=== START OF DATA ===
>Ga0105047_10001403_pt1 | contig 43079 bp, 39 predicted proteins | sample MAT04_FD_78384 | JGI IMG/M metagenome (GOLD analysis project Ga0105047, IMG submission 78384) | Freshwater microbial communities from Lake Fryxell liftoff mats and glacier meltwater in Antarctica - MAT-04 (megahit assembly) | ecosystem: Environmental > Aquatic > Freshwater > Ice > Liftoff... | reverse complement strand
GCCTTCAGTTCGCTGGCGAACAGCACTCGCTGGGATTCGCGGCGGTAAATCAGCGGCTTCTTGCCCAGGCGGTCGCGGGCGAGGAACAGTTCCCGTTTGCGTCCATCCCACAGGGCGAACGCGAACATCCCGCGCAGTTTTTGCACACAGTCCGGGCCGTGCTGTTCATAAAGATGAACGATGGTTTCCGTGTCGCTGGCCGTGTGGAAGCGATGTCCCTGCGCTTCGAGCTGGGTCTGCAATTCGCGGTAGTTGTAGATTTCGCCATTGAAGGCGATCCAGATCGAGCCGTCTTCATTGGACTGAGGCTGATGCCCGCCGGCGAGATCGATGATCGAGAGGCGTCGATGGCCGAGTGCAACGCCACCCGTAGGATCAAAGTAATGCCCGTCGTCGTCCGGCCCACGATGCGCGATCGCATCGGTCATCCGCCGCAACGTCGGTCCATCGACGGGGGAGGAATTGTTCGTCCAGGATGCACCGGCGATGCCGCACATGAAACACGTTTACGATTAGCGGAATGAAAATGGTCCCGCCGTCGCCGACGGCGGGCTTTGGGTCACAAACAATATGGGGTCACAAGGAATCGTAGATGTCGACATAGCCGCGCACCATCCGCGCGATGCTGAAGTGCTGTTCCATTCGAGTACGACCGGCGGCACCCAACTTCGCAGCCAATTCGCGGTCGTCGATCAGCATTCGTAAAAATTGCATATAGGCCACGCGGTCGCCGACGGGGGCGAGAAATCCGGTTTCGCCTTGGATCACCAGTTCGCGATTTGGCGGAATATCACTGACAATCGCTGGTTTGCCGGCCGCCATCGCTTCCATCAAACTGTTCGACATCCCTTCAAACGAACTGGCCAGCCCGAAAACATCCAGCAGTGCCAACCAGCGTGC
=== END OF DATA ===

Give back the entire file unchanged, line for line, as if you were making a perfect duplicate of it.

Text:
>Ga0105047_10001403_pt1 | contig 43079 bp, 39 predicted proteins | sample MAT04_FD_78384 | JGI IMG/M metagenome (GOLD analysis project Ga0105047, IMG submission 78384) | Freshwater microbial communities from Lake Fryxell liftoff mats and glacier meltwater in Antarctica - MAT-04 (megahit assembly) | ecosystem: Environmental > Aquatic > Freshwater > Ice > Liftoff... | reverse complement strand
GCCTTCAGTTCGCTGGCGAACAGCACTCGCTGGGATTCGCGGCGGTAAATCAGCGGCTTCTTGCCCAGGCGGTCGCGGGCGAGGAACAGTTCCCGTTTGCGTCCATCCCACAGGGCGAACGCGAACATCCCGCGCAGTTTTTGCACACAGTCCGGGCCGTGCTGTTCATAAAGATGAACGATGGTTTCCGTGTCGCTGGCCGTGTGGAAGCGATGTCCCTGCGCTTCGAGCTGGGTCTGCAATTCGCGGTAGTTGTAGATTTCGCCATTGAAGGCGATCCAGATCGAGCCGTCTTCATTGGACTGAGGCTGATGCCCGCCGGCGAGATCGATGATCGAGAGGCGTCGATGGCCGAGTGCAACGCCACCCGTAGGATCAAAGTAATGCCCGTCGTCGTCCGGCCCACGATGCGCGATCGCATCGGTCATCCGCCGCAACGTCGGTCCATCGACGGGGGAGGAATTGTTCGTCCAGGATGCACCGGCGATGCCGCACATGAAACACGTTTACGATTAGCGGAATGAAAATGGTCCCGCCGTCGCCGACGGCGGGCTTTGGGTCACAAACAATATGGGGTCACAAGGAATCGTAGATGTCGACATAGCCGCGCACCATCCGCGCGATGCTGAAGTGCTGTTCCATTCGAGTACGACCGGCGGCACCCAACTTCGCAGCCAATTCGCGGTCGTCGATCAGCATTCGTAAAAATTGCATATAGGCCACGCGGTCGCCGACGGGGGCGAGAAATCCGGTTTCGCCTTGGATCACCAGTTCGCGATTTGGCGGAATATCACTGACAATCGCTGGTTTGCCGGCCGCCATCGCTTCCATCAAACTGTTCGACATCCCTTCAAACGAACTGGCCAGCCCGAAAACATCCAGCAGTGCCAACCAGCGTGC